Rag's to riches - part one

16 min läsning

Rag's to Riches - Part One

introduction by Denis Taylor, artist and editor

" What happened to the art of the Russian Avant Garde (the RAGs) when their usefulness to the USSR was superseded by Social Realism? The art movements of the RAG's had profound effect on Art both in Europe and in the USA as far as abstract painting is concerned. It is worth reconsidering this Art in the light of our own century. And in particular how the photo-montage work of Alexander Rodchenko had a dramatic influence on advertising and design within the modern western advertising creatives. Rag's to Riches is an apt title for this issue of TUBES. The artists involved in the important development in Visual Art were either castigated by the Soviets when they ceased to be practical use to the regime and the major RAG (artists such as Kasimir Malevich were a hair breath away from spending the rest of their lives in a Gulag), The second part of this special edition talks about abstraction that came about by the direct result of the Russian Avant Garde and the World War ll and the immigration of European abstract painters to the USA which after 1944 centred the art-world firmly in New York City (USA).

Today the Rag's to Riches headline has a two fold implied viewpoint. One is the actual value of the abstract works of the Russian, European and American artists that is sold in Auction houses which now reaches millions upon millions of dollars. And the other value, and perhaps the real value to modern day painters, is for the artists who continue to develop and benefit from abstract free thinking (that is up to recently, when our twenty first century cancel culture dogma has taken a firm foothold). For a short time the RAG's were allowed freedom of expression that was demonstrated by the RAG painters and that still holds value by dedicated artists today.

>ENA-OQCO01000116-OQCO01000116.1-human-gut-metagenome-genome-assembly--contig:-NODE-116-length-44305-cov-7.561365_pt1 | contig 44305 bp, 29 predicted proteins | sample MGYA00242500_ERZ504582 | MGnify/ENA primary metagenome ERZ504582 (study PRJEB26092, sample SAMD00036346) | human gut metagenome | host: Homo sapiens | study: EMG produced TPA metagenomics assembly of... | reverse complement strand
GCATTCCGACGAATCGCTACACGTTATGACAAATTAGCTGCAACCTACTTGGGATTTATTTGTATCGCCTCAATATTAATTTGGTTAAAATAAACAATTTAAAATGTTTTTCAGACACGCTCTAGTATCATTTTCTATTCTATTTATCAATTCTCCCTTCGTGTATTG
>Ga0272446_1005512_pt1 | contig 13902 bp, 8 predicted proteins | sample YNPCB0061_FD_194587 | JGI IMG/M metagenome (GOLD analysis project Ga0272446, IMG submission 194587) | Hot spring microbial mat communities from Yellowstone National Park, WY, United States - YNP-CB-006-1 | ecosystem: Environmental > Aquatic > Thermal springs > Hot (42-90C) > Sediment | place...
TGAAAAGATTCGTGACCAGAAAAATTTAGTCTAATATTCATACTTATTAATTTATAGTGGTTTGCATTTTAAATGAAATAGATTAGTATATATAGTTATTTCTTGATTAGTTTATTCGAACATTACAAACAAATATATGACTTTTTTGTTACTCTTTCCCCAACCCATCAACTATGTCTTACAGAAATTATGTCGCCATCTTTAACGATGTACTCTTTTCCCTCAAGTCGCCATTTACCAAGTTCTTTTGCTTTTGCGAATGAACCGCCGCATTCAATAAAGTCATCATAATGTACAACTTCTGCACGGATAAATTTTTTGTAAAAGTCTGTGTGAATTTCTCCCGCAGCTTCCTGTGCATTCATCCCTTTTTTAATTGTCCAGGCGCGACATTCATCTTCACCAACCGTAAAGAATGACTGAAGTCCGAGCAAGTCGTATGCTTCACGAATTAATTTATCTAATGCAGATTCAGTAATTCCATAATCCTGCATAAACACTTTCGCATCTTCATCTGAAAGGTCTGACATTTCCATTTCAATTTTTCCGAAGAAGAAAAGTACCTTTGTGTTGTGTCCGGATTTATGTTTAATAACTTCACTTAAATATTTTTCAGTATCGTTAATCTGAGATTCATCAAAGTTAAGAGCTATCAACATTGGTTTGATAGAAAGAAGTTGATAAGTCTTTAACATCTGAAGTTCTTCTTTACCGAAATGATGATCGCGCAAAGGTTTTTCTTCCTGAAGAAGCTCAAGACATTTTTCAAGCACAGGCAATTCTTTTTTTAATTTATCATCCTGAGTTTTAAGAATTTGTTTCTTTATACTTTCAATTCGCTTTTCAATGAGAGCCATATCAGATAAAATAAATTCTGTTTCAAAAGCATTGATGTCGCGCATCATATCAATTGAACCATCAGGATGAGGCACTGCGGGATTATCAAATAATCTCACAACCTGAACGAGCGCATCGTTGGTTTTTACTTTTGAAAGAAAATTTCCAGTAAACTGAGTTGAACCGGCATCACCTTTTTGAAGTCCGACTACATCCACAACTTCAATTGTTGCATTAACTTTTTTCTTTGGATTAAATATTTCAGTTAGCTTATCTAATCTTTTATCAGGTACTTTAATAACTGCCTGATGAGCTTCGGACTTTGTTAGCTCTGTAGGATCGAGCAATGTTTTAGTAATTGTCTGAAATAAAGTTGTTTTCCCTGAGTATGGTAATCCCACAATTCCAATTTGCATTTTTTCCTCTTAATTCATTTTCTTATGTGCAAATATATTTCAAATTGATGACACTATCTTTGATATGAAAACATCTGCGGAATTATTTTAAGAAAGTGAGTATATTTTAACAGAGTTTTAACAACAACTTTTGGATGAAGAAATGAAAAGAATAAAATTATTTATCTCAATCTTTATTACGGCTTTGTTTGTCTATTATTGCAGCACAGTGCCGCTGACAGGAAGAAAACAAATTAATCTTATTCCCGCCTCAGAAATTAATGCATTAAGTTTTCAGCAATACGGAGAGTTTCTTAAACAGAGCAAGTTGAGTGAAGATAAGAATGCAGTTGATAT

the RAG'sRussian Avant Garde Exhibition Catalogue Stockholm 1983.

This was the first exhaustive exhibition of the unique art created by the RAG's that was held outside of Russia. The major artists were all exhibited in the Stockholm Modern Museum of this extraordinary abstract art movement in the twentieth century. This issue of painters TUBES magazine is privileged to publish the introduction to the show written by Angelica Zander Rudenstine, a highly accomplished critic and writer. The edited introduction (extracted) article is reproduced over the next pages with actual visuals of the original publication and was translated from Swedish to English by Marianne Arnberg of Studio 5 Sweden. It was then re-edited by painters TUBES magazine

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